Goals That Push Us On

Our motto is same as SketchUp. We want ‘everyone to experience the power and fun of building their ideas in 3D’. Sketchup ur Space always wants to lend its helping hand to the budding SketchUp designers by providing various tutorials, tips and tricks. We want to be a piazza for all the SketchUp artists all over the world. We would like to provide them a common platform to share their views and opinion. Newbie as well as renowned SketchUp artists, geo modelers, architects and SketchUp writers are featured in our magazine. Recently Sketchup ur Space had organized a SketchUp Competition to boost the SketchUp spirit of young designers with V-Ray/Chaos Group to mark our first anniversary.

Hope that you can add more power to SketchUp and help to make it best designing tool. Connect to Sketchup ur Space Magazine and be a part of our future vision.

Google Earth: “The Immortal Game”


1851 was the year of the Great Exhibition in London (England not Ontario). The chess community marked the event by staging the first international chess tournament which brought in the best players of Europe.

An exciting game played during the event became tagged ‘The Immortal Game’. The opponents were Adolf Anderssen, the eventual winner of the tournament, and Lionel Kieseritsky. If Pyrrhus, son of Achilles, had not already given his name to a type of battle in which victory was gained despite incurring heavy losses, then we might today have used the name of Anderssen with the same meaning, for he sacrificed many pieces to get one bishop and two knights into a winning position.



Anderssen was much the more aggressive player but the rate of attrition was high. He lost a pawn early on when his King’s Gambit was accepted. Then a bishop fell, and another pawn, then both castles. Finally, he forced checkmate by sacrificing his queen even while Kieseritsky thought he was doing well to have Anderssen’s king on the run as his queen and a bishop controlled row 1 of the board.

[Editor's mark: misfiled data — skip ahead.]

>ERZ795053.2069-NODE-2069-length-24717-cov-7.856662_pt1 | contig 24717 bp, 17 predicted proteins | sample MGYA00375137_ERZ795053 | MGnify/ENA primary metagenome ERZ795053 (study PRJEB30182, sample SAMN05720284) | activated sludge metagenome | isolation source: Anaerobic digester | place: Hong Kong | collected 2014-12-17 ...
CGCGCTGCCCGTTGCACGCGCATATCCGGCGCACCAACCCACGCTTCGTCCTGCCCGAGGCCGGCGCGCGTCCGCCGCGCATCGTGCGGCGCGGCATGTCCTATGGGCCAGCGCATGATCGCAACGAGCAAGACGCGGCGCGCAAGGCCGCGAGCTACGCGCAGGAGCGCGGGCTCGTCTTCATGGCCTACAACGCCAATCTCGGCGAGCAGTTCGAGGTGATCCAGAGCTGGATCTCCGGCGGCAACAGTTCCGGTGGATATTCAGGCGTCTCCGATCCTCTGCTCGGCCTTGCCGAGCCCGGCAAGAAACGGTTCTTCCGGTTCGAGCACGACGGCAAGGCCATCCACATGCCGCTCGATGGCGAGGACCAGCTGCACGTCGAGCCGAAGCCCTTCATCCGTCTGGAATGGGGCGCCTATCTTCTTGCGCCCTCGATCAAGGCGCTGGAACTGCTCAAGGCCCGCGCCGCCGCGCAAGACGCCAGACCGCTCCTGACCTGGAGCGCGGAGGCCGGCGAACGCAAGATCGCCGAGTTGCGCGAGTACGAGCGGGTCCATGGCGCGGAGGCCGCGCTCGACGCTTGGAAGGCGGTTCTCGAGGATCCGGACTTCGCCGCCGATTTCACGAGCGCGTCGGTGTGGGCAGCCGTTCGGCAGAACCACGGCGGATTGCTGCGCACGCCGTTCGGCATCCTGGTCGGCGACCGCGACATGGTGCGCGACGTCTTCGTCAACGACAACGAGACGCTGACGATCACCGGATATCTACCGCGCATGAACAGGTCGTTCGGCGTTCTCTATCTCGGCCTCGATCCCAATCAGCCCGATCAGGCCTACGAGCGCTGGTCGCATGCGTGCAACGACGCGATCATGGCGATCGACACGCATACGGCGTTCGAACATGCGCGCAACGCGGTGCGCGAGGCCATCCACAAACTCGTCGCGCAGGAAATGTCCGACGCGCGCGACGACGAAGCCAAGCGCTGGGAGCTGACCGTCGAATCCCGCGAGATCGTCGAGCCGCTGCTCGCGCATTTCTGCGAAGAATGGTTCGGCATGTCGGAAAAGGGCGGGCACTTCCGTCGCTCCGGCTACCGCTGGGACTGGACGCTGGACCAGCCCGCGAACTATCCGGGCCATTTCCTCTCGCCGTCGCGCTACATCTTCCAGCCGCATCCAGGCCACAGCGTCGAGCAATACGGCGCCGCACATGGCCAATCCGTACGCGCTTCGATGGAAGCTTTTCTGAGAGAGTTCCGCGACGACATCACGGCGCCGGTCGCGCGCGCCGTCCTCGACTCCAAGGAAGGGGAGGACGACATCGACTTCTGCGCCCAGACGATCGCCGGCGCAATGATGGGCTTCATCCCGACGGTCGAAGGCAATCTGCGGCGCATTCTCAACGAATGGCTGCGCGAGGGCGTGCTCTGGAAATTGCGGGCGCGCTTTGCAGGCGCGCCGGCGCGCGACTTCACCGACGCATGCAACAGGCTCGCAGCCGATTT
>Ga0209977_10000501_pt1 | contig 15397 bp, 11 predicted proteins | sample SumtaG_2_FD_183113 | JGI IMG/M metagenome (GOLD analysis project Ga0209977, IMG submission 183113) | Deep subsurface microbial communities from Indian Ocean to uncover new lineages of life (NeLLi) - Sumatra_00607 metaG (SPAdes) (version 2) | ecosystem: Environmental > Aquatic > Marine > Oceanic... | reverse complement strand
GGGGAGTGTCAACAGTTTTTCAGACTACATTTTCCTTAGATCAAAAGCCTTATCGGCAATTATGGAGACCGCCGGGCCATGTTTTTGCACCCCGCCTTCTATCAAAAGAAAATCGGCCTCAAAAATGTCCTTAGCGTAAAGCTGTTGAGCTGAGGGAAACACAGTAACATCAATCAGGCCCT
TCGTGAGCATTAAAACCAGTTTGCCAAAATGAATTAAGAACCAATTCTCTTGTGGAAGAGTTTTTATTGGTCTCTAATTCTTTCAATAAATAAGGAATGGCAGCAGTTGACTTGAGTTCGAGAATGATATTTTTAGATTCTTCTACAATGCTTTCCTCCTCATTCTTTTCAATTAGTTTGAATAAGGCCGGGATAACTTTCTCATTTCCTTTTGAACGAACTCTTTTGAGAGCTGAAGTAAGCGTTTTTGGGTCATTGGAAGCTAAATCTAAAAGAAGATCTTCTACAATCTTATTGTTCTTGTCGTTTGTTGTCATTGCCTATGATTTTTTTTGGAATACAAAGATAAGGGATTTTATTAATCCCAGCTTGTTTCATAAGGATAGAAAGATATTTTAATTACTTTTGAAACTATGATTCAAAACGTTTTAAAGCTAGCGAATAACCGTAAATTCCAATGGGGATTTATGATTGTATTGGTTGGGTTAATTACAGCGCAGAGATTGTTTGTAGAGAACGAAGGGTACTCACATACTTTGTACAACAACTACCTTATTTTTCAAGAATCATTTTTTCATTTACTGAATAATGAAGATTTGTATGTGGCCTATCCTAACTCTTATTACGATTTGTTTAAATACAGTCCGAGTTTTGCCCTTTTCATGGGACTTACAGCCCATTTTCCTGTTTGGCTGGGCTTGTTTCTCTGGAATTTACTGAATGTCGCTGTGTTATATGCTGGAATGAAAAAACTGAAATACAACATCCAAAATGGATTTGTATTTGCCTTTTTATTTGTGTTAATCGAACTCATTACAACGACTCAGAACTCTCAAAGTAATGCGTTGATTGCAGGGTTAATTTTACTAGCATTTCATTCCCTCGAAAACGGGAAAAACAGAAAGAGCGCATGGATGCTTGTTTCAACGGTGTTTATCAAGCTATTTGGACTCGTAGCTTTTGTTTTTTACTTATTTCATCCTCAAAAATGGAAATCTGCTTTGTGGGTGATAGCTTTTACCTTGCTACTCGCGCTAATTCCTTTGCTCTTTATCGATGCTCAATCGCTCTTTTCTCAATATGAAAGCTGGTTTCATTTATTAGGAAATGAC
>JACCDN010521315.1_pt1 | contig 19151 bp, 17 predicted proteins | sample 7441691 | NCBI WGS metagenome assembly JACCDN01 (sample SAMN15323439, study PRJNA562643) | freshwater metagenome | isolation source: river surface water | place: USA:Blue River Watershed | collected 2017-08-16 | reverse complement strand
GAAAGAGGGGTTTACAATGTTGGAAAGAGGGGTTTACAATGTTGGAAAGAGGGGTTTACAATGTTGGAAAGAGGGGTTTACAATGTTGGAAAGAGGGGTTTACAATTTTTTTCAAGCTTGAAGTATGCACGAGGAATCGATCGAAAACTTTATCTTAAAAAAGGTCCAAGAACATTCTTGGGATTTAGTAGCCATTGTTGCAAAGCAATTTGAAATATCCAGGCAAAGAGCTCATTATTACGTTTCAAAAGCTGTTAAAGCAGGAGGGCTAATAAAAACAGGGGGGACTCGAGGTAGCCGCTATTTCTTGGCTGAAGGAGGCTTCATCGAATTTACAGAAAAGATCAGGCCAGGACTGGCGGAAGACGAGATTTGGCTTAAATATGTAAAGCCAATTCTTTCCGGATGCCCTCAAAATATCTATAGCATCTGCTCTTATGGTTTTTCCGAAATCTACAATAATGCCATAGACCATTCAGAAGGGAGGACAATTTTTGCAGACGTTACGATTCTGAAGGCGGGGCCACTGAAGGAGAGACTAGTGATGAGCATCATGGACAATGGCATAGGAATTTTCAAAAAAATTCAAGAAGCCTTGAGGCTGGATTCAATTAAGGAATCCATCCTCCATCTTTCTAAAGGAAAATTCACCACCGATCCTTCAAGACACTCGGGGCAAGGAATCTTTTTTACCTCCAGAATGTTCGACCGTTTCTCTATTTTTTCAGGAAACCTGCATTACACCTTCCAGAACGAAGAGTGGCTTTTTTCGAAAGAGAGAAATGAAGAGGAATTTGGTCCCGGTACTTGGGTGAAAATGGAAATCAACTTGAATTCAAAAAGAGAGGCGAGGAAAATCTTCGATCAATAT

So, why the animation in Google Earth? Colin said:

“I imagined the game as a battle between two armies, that’s easy enough to do, but I also wanted to tell a story. As well as being fun to create, the animation is intended to illustrate not only the chess game but also a story in which an embedded reporter watches the raging battle and the bloodshed all around from the position of the King’s Pawn. I’ve written a short story which now forms the bones of a longer novel.

It took a while to find the right place on Earth to set the battle. I needed high ground as defensive positions for Kieseritsky and a landscape that would match the story. I found this in the mountains and valleys of the English Lake District, one of my favourite places and destination of many camping trips.

I created the chess pieces using Google SketchUp and that was a fun exercise in itself. I exported the pieces from SketchUp as 3D models which I could then place and animate in Google Earth. The latest version uses the gx:Tour features of KML; previously I had animated the game using set positions after each move, but that doesn’t flow so well. I’m pleased with the way the pieces now glide over the ground.”

You can view it yourself in Google Earth by using this KML file.